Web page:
Thursday, January 20, 2011

Fifty Years Ago

We were taught that the coming of the Kennedy administration was that of a new generation, a new way of looking at the world, and understanding differently history that was now cosigned to the ash heap. It was a new beginning, and despite the death of JFK we would go on to remake the world with a new face. And I was only six years old when John Kennedy was killed! It was quite a lot for me to take in.

But take it I did. It was all one world now, we were the greatest in that world, however, so we Americans were to keep the baton and see to it that the world didn't fuck things up. Apparently, that was our job.

JFK, in his inaugural address to this new world, let every person listening know; the United States would see to it that if they made a mess, we would clean it up. And that communism was another economic system, that if it would only join hands with Americanism, other worldly wonders, like peace and scientific advancement, and all the other good things governments could provide were only a handshake away. Collective cooperation was the secret to keeping peace between free and unfree worlds. He promoted freedom, as that was his duty as president. But he gave a nod and a wink to those who enslaved their people.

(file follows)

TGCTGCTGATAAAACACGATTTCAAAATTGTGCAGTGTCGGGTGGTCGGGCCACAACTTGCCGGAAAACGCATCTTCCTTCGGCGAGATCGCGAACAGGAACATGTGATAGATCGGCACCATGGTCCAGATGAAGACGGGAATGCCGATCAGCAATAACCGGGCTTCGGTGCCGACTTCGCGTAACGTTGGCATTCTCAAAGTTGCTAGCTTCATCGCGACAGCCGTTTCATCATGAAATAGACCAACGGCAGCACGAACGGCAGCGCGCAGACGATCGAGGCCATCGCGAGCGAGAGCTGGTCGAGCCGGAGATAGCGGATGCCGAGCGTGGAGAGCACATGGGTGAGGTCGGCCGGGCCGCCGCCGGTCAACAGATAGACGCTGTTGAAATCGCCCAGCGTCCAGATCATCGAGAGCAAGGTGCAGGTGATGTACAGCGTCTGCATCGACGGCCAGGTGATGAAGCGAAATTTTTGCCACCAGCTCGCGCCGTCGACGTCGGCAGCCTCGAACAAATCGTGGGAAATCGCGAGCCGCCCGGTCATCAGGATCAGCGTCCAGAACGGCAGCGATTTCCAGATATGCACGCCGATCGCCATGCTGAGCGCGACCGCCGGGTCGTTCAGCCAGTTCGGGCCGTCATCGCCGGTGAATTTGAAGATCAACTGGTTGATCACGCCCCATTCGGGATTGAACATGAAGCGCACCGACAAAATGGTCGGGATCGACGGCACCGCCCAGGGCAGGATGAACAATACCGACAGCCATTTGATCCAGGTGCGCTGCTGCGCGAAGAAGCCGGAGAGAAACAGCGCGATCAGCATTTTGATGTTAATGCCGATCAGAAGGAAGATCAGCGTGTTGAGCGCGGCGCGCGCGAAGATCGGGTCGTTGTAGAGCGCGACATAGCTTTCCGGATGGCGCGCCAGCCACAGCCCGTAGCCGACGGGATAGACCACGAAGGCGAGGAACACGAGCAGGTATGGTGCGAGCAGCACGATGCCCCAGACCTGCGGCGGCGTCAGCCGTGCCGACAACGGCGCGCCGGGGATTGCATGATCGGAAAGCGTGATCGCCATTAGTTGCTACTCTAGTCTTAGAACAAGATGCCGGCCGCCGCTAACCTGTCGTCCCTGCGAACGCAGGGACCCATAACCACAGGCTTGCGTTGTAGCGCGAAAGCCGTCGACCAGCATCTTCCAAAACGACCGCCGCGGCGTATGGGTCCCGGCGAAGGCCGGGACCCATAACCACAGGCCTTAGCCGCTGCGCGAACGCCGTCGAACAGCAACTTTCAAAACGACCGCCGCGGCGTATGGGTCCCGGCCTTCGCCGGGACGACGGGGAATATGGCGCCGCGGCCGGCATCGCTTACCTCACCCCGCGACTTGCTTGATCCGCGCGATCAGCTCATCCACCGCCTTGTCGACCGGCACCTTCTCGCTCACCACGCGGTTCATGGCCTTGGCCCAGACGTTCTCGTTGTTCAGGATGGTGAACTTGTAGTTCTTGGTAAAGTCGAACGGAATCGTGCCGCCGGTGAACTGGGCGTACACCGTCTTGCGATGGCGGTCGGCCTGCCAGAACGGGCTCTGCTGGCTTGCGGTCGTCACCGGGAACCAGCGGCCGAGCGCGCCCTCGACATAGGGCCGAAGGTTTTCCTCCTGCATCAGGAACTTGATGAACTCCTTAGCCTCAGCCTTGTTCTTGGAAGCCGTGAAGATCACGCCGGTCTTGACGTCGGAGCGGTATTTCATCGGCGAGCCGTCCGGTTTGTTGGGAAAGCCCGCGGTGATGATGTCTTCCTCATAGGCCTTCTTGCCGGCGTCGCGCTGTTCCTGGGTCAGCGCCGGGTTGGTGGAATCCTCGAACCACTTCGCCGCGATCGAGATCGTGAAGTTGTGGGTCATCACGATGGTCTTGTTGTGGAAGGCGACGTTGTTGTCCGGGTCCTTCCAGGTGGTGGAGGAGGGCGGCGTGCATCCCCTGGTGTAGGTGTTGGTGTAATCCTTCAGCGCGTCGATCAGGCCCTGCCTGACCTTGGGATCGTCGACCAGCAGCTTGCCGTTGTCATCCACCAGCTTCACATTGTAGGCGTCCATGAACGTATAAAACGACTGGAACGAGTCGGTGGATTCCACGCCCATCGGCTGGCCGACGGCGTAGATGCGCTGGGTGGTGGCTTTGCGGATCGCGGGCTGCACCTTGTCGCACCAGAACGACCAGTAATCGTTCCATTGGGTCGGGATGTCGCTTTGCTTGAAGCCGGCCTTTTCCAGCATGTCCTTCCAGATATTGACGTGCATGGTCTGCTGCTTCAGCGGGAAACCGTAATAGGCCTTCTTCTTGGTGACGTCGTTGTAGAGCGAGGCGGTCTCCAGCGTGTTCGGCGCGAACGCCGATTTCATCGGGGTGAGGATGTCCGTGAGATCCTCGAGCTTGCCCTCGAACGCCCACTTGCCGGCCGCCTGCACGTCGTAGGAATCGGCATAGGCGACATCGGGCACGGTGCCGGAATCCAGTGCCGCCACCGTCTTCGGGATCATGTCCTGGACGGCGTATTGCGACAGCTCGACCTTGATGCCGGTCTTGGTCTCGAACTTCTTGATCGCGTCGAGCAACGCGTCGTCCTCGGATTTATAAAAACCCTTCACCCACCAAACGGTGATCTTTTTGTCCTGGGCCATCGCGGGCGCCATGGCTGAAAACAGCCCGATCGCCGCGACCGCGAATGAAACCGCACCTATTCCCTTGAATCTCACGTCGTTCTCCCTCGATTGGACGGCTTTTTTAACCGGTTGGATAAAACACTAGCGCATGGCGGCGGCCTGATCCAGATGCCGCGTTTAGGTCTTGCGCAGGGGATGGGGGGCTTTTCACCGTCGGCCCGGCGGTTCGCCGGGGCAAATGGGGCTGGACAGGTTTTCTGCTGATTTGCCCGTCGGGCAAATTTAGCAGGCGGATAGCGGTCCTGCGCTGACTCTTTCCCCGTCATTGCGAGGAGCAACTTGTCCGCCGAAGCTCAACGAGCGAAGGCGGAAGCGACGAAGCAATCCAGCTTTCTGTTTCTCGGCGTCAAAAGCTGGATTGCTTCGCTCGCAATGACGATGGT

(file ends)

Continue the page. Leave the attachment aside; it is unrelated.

But what I wanted to get to was something, the ONLY thing most people remember from the speech in 1961. "And so my fellow Americans: ask not what your country can do for you-ask what you can do for country".

Growing up and hearing those words made me kind of proud. Of what, I was sure that it was to be an American, to be selfless, and giving to the world. Growing up results (thankfully) in being grown up. And so many years ago, I read those words, tossed them around in my salad bowl of a head, now filled with newer ideas based on timeless philosophies, and wondered what the hell was he talking about. Don't ask anything of your country, but be sure to ask her what you can do for her. I mean, whaaaaa?

In the old years, we were never allowed to criticize JFK. OK. He was assassinated, a martyr, and then, of course a saint. Time usually takes most saints down enough notches so that we can examine just why we got talked into the saint thing anyway. And so it was with John Kennedy. After his fall from grace, most of us would never canonize a politician again (this is what is happening with President Obama and his ouster from his brief fling with sainthood).

Today, we who have tv will see JFK and those words repeated more than the thousand days he spent in office. And I will still need someone to explain them to me.


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